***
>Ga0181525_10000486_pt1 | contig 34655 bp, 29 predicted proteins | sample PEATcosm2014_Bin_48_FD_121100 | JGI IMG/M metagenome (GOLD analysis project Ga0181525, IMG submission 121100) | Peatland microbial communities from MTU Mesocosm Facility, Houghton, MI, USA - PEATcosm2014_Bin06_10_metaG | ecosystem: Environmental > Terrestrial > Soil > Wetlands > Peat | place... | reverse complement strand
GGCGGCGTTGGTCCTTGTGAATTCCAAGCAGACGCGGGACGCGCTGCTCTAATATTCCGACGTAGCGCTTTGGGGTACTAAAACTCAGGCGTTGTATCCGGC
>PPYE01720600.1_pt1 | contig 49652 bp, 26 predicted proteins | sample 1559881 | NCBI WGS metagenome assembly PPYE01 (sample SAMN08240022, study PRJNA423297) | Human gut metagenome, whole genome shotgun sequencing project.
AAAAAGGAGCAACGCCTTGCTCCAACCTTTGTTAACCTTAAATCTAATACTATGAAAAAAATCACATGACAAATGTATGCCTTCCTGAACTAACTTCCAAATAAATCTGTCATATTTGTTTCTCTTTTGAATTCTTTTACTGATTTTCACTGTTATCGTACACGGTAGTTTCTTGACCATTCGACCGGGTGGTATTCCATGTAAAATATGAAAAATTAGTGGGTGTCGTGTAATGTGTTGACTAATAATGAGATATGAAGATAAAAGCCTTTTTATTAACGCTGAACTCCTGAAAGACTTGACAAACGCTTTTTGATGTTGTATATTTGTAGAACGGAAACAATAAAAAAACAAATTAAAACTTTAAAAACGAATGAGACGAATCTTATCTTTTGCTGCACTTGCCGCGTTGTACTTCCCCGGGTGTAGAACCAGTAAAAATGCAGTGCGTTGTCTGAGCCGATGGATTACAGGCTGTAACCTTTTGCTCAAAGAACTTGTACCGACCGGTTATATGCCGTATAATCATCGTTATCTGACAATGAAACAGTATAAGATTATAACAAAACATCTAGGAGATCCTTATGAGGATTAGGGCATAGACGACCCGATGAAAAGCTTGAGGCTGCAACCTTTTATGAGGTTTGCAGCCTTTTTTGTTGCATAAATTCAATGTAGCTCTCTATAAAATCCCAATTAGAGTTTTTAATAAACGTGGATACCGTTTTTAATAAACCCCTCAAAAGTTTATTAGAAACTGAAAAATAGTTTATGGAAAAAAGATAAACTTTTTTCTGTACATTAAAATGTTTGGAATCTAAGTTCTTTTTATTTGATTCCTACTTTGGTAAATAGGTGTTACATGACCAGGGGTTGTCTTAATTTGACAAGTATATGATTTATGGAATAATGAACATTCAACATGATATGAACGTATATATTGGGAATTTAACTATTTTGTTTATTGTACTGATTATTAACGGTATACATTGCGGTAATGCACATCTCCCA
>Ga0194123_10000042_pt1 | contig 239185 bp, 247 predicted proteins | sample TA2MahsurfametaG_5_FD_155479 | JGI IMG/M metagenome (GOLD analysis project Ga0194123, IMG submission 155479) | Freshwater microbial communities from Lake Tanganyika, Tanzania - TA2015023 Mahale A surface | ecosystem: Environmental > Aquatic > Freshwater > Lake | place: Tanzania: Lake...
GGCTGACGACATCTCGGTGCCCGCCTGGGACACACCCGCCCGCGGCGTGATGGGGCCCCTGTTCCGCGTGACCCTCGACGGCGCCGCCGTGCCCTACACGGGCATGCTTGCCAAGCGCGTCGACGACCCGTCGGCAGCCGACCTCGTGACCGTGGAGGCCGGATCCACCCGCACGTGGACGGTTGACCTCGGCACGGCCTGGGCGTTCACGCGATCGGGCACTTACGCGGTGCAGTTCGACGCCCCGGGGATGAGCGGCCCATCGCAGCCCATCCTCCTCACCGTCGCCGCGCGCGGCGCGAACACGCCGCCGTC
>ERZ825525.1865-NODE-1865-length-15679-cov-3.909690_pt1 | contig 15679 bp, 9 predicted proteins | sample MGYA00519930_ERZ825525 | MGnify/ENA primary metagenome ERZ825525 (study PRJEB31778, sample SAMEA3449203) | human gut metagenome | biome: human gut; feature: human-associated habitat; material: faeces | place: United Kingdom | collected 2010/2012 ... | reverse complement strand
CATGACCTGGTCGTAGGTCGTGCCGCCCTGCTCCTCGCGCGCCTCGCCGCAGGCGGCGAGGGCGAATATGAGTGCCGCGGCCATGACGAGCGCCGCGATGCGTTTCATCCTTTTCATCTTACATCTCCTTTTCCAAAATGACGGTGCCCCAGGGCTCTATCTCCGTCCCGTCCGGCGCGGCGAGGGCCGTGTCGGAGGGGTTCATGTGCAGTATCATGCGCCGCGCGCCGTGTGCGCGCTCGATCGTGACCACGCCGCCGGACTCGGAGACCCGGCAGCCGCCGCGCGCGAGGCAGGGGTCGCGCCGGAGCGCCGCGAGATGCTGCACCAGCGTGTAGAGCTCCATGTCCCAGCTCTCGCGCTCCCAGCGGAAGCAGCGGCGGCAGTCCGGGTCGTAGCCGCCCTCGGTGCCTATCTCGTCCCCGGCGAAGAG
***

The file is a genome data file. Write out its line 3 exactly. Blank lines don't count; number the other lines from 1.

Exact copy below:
>PPYE01720600.1_pt1 | contig 49652 bp, 26 predicted proteins | sample 1559881 | NCBI WGS metagenome assembly PPYE01 (sample SAMN08240022, study PRJNA423297) | Human gut metagenome, whole genome shotgun sequencing project.